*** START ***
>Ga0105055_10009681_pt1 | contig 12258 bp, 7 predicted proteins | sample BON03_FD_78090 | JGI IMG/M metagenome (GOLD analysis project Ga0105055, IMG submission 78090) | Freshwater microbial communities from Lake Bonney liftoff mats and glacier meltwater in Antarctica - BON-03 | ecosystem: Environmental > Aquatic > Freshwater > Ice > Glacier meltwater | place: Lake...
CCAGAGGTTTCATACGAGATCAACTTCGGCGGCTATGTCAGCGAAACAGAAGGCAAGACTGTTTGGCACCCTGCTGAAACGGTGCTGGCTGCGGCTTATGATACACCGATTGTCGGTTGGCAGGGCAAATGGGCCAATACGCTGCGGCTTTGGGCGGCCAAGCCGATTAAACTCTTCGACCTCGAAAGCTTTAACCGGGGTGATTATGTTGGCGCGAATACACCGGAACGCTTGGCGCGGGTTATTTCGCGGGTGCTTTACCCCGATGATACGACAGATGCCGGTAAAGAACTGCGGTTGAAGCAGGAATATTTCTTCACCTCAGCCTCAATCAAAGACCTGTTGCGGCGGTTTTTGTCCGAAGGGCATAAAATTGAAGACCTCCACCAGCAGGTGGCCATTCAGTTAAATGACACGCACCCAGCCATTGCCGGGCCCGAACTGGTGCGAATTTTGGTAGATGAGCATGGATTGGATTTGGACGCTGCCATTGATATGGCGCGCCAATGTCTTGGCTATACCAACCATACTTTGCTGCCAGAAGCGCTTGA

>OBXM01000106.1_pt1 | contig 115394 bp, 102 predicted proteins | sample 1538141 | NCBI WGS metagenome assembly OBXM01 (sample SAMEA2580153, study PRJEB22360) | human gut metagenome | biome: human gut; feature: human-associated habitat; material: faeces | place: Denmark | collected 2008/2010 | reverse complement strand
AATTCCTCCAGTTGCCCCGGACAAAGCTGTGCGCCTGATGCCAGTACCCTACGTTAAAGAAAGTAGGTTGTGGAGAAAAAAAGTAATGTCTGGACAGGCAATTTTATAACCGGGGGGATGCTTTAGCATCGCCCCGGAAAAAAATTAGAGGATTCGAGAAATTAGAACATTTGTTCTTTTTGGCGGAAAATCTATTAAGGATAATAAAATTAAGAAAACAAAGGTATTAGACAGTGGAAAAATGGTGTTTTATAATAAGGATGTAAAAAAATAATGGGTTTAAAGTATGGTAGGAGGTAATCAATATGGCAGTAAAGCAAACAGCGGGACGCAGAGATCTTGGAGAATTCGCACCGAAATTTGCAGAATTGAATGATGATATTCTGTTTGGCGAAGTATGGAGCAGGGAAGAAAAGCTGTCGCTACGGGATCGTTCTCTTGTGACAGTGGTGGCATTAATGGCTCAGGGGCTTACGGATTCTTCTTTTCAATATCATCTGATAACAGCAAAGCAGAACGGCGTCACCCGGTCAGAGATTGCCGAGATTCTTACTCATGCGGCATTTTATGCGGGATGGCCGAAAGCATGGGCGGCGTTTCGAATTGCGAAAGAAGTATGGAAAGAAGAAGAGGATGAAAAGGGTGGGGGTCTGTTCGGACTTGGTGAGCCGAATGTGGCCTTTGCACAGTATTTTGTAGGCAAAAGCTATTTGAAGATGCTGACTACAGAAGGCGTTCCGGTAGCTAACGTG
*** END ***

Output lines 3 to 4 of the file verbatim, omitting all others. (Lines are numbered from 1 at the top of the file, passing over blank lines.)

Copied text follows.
>OBXM01000106.1_pt1 | contig 115394 bp, 102 predicted proteins | sample 1538141 | NCBI WGS metagenome assembly OBXM01 (sample SAMEA2580153, study PRJEB22360) | human gut metagenome | biome: human gut; feature: human-associated habitat; material: faeces | place: Denmark | collected 2008/2010 | reverse complement strand
AATTCCTCCAGTTGCCCCGGACAAAGCTGTGCGCCTGATGCCAGTACCCTACGTTAAAGAAAGTAGGTTGTGGAGAAAAAAAGTAATGTCTGGACAGGCAATTTTATAACCGGGGGGATGCTTTAGCATCGCCCCGGAAAAAAATTAGAGGATTCGAGAAATTAGAACATTTGTTCTTTTTGGCGGAAAATCTATTAAGGATAATAAAATTAAGAAAACAAAGGTATTAGACAGTGGAAAAATGGTGTTTTATAATAAGGATGTAAAAAAATAATGGGTTTAAAGTATGGTAGGAGGTAATCAATATGGCAGTAAAGCAAACAGCGGGACGCAGAGATCTTGGAGAATTCGCACCGAAATTTGCAGAATTGAATGATGATATTCTGTTTGGCGAAGTATGGAGCAGGGAAGAAAAGCTGTCGCTACGGGATCGTTCTCTTGTGACAGTGGTGGCATTAATGGCTCAGGGGCTTACGGATTCTTCTTTTCAATATCATCTGATAACAGCAAAGCAGAACGGCGTCACCCGGTCAGAGATTGCCGAGATTCTTACTCATGCGGCATTTTATGCGGGATGGCCGAAAGCATGGGCGGCGTTTCGAATTGCGAAAGAAGTATGGAAAGAAGAAGAGGATGAAAAGGGTGGGGGTCTGTTCGGACTTGGTGAGCCGAATGTGGCCTTTGCACAGTATTTTGTAGGCAAAAGCTATTTGAAGATGCTGACTACAGAAGGCGTTCCGGTAGCTAACGTG